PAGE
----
Cons: The Cubs would be on the hook for the remainder of Bradley’s contract, which will hinder their ability to find a replacement on the free agent market. More importantly, pride always goeth before a fall when it comes to GMs taking responsibility for their bad contracts (see: Matthews, Gary Jr., and Rowand, Aaron), meaning Hendry is unlikely to say “My bad” anytime soon. From our standpoint, though, paying Bradley to disappear isn’t much different than the millions that the Reds are paying Ken Griffey Jr. in deferred money. Besides, who needs free agents when you have kids like Micah Hoffpauir and Jake Fox beating the snot out of the ball?
Option #2: Waive him
Pros: This is the more financially sensible move, since anyone who claims Bradley would assume the remaining money left on his contract.
Cons: No one is going to take on that contract. Bradley didn’t have a single multiyear deal on the table when the Cubs signed him, so there is no chance someone is going to suddenly want him for that many years when his value is at an all-time low.
Option #3: Send him to the minors
Pros: It frees up a roster spot with the big league club while allowing Bradley to get out of the spotlight for a while and figure things out.
Cons: He’s still a Cub. Plus, Bradley would surely have to approve such a move, and something tells us his ego is much too large to accept a demotion with anything resembling grace.
Option #4: Place him on the 15-day disabled list with social anxiety disorder
Pros: This is our personal favorite. Much like a demotion to the minors, this would free up a spot on the major league roster, while sending a loud, clear message to Bradley that management will not tolerate his immaturity for another minute. It’s like a shock collar for a ball player. Punch the water cooler? Boom, you’re on the disabled list, no injury required. Want management to take off the shock collar? Then quit being a jackass. And while Bradley may not be “anxious,” one could definitely make an argument for the man having one social disorder or another. As an added bonus, Bradley would be incensed with the designation, which is sort of the point; it’s not about you, Milton. It’s about the team. If management has to completely destroy your ego in order for you to understand that, so be it.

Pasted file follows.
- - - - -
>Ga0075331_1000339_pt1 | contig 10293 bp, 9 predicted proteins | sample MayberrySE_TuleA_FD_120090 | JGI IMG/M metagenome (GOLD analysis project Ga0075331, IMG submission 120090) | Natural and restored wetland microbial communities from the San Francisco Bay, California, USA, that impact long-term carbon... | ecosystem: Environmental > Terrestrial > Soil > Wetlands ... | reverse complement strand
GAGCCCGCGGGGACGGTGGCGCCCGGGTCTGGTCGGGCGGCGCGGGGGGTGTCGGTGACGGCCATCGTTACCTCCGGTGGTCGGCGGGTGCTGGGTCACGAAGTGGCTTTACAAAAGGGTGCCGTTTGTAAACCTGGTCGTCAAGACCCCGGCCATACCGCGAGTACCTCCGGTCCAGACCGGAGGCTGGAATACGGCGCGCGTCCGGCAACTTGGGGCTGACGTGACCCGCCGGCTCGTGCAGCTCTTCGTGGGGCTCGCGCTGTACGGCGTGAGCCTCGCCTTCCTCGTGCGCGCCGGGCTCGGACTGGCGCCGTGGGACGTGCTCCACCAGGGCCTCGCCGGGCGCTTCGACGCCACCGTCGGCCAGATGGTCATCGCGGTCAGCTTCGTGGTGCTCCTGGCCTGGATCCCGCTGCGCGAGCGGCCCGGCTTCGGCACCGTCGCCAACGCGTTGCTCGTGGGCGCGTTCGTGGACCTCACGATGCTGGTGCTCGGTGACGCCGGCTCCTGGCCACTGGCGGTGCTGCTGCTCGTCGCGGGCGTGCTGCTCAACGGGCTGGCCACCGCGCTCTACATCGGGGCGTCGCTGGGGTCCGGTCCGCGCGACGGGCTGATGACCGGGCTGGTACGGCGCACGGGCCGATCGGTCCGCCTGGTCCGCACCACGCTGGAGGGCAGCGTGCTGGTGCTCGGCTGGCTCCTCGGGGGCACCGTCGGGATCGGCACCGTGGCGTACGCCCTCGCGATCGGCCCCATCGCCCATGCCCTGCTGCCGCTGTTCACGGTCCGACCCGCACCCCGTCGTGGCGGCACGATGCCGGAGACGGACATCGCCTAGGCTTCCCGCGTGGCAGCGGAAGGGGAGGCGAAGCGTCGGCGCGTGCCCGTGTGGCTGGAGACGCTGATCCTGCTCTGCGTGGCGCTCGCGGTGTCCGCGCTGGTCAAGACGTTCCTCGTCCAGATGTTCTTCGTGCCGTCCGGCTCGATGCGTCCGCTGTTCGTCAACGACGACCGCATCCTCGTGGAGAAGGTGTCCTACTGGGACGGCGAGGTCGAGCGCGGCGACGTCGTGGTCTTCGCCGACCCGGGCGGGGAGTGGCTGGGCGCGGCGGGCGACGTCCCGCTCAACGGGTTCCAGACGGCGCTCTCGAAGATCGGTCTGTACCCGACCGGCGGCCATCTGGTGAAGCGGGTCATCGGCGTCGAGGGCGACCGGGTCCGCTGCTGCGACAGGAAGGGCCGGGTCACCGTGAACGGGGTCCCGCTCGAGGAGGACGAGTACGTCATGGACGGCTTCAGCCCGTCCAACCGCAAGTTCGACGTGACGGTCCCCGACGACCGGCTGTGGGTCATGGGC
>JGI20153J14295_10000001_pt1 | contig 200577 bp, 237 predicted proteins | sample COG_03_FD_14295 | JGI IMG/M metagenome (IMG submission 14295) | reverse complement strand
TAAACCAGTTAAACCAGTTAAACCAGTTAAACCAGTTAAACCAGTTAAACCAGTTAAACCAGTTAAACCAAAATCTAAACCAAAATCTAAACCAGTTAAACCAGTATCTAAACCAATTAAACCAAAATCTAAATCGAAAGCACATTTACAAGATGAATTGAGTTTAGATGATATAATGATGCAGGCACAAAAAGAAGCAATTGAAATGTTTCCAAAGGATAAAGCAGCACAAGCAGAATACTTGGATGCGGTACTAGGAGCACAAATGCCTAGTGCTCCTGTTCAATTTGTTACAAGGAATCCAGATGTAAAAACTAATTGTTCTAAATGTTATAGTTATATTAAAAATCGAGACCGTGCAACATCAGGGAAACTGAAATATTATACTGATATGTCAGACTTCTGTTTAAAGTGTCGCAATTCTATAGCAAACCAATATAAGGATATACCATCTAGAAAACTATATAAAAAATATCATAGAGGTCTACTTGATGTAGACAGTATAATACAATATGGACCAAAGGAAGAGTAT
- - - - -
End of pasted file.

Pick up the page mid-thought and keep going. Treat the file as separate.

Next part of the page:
Cons: Again, he’s still a Cub. And even if the time away improves his attitude, there is no guarantee it will improve his hitting.
Sweet Lou Piniella apologized for sending Bradley home during last Friday’s game against the White Sox. To us, that was a mistake. There are far too many instances these days of management cowtowing to players that have not earned the respect they think they deserve, and few epitomize that better than Bradley. The man doesn’t just need to be humbled: he needs to be broken, like a wild horse. If the Cubs do not want to make the effort to break him, then they should cut him. Cubs fans have waited far too long for a title to be stuck with this clown for another two and a half years.